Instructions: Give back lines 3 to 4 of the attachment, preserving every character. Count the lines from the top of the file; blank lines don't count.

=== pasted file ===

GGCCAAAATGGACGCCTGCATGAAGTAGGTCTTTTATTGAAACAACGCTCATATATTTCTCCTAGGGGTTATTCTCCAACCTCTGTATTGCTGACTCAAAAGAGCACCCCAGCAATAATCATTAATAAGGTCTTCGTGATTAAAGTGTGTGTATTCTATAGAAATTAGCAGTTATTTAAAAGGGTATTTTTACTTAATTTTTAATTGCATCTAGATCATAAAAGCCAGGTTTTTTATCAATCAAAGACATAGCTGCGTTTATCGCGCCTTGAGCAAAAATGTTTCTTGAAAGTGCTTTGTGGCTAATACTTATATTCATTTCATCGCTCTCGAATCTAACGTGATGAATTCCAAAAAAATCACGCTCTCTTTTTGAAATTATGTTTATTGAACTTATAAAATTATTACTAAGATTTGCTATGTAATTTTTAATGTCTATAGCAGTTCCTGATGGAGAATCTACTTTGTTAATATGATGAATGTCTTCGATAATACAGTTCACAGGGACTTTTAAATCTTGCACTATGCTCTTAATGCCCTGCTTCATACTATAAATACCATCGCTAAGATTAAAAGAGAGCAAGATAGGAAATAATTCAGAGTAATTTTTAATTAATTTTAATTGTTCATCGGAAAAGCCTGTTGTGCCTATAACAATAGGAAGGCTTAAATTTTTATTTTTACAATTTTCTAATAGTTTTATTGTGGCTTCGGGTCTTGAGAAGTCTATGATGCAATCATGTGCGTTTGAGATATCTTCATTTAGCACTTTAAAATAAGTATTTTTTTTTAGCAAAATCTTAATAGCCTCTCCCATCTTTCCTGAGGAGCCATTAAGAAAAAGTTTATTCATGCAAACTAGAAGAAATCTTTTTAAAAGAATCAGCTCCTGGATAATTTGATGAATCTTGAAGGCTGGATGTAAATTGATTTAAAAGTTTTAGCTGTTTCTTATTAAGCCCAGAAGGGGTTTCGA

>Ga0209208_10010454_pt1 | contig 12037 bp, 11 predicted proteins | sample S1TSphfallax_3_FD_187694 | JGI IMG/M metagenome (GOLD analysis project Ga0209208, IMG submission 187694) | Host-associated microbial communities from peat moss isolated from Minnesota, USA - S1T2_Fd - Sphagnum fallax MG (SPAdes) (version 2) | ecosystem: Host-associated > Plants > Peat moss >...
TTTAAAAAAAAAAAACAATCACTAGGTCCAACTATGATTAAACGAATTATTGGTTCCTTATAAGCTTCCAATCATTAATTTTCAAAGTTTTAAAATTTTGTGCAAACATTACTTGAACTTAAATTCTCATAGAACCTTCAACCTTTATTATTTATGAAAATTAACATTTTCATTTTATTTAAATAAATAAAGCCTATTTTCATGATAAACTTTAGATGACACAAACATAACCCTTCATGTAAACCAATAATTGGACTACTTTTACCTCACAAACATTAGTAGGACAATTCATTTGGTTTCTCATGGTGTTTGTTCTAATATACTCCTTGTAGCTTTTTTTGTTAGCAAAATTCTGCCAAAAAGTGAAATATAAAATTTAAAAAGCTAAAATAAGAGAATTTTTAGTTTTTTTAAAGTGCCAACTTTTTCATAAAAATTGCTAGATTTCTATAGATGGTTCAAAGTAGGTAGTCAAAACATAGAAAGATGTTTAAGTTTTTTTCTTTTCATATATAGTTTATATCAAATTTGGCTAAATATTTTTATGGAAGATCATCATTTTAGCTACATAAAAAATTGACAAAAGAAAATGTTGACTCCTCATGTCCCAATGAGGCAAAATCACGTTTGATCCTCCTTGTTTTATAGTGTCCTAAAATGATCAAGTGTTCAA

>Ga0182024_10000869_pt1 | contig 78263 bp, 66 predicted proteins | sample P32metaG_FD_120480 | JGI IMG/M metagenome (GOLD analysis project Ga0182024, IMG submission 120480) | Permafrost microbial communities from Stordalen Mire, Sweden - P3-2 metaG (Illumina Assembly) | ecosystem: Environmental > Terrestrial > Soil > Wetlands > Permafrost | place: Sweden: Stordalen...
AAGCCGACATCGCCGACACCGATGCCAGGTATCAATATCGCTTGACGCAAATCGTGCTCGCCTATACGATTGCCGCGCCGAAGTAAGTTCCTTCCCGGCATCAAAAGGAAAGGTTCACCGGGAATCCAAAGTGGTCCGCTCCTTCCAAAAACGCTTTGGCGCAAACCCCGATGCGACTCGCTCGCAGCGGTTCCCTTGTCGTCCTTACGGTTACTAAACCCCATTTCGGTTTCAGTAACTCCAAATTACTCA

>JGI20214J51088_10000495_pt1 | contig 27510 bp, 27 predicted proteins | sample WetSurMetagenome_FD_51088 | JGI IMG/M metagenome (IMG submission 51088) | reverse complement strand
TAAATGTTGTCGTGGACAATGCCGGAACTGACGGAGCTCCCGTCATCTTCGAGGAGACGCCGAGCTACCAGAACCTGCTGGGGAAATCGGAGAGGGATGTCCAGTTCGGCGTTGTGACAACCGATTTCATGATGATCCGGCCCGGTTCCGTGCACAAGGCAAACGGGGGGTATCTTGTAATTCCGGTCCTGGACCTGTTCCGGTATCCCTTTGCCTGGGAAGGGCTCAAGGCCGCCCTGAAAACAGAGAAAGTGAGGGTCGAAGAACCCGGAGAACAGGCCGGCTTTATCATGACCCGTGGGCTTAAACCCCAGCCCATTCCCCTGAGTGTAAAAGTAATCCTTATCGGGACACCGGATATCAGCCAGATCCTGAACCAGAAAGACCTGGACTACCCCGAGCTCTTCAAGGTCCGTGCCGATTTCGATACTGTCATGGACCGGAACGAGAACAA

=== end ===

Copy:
TTTAAAAAAAAAAAACAATCACTAGGTCCAACTATGATTAAACGAATTATTGGTTCCTTATAAGCTTCCAATCATTAATTTTCAAAGTTTTAAAATTTTGTGCAAACATTACTTGAACTTAAATTCTCATAGAACCTTCAACCTTTATTATTTATGAAAATTAACATTTTCATTTTATTTAAATAAATAAAGCCTATTTTCATGATAAACTTTAGATGACACAAACATAACCCTTCATGTAAACCAATAATTGGACTACTTTTACCTCACAAACATTAGTAGGACAATTCATTTGGTTTCTCATGGTGTTTGTTCTAATATACTCCTTGTAGCTTTTTTTGTTAGCAAAATTCTGCCAAAAAGTGAAATATAAAATTTAAAAAGCTAAAATAAGAGAATTTTTAGTTTTTTTAAAGTGCCAACTTTTTCATAAAAATTGCTAGATTTCTATAGATGGTTCAAAGTAGGTAGTCAAAACATAGAAAGATGTTTAAGTTTTTTTCTTTTCATATATAGTTTATATCAAATTTGGCTAAATATTTTTATGGAAGATCATCATTTTAGCTACATAAAAAATTGACAAAAGAAAATGTTGACTCCTCATGTCCCAATGAGGCAAAATCACGTTTGATCCTCCTTGTTTTATAGTGTCCTAAAATGATCAAGTGTTCAA

>Ga0182024_10000869_pt1 | contig 78263 bp, 66 predicted proteins | sample P32metaG_FD_120480 | JGI IMG/M metagenome (GOLD analysis project Ga0182024, IMG submission 120480) | Permafrost microbial communities from Stordalen Mire, Sweden - P3-2 metaG (Illumina Assembly) | ecosystem: Environmental > Terrestrial > Soil > Wetlands > Permafrost | place: Sweden: Stordalen...